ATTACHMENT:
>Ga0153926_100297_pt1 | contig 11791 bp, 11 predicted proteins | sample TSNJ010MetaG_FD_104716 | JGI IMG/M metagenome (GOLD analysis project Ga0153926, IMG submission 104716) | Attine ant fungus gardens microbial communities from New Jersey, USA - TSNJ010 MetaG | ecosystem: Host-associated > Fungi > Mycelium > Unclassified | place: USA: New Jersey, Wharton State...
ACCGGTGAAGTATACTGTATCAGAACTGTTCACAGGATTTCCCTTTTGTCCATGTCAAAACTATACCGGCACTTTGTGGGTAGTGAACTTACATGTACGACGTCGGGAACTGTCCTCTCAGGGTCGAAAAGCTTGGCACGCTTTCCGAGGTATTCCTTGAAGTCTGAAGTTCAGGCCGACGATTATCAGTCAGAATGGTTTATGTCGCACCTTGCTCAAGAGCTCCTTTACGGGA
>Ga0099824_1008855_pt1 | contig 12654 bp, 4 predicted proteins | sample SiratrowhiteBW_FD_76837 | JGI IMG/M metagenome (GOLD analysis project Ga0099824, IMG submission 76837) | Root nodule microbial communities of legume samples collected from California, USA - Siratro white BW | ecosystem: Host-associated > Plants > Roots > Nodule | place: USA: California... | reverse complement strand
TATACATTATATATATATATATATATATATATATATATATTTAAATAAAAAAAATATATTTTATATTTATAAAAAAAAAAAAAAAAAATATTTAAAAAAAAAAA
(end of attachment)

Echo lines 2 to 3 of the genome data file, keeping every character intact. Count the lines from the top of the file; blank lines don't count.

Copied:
ACCGGTGAAGTATACTGTATCAGAACTGTTCACAGGATTTCCCTTTTGTCCATGTCAAAACTATACCGGCACTTTGTGGGTAGTGAACTTACATGTACGACGTCGGGAACTGTCCTCTCAGGGTCGAAAAGCTTGGCACGCTTTCCGAGGTATTCCTTGAAGTCTGAAGTTCAGGCCGACGATTATCAGTCAGAATGGTTTATGTCGCACCTTGCTCAAGAGCTCCTTTACGGGA
>Ga0099824_1008855_pt1 | contig 12654 bp, 4 predicted proteins | sample SiratrowhiteBW_FD_76837 | JGI IMG/M metagenome (GOLD analysis project Ga0099824, IMG submission 76837) | Root nodule microbial communities of legume samples collected from California, USA - Siratro white BW | ecosystem: Host-associated > Plants > Roots > Nodule | place: USA: California... | reverse complement strand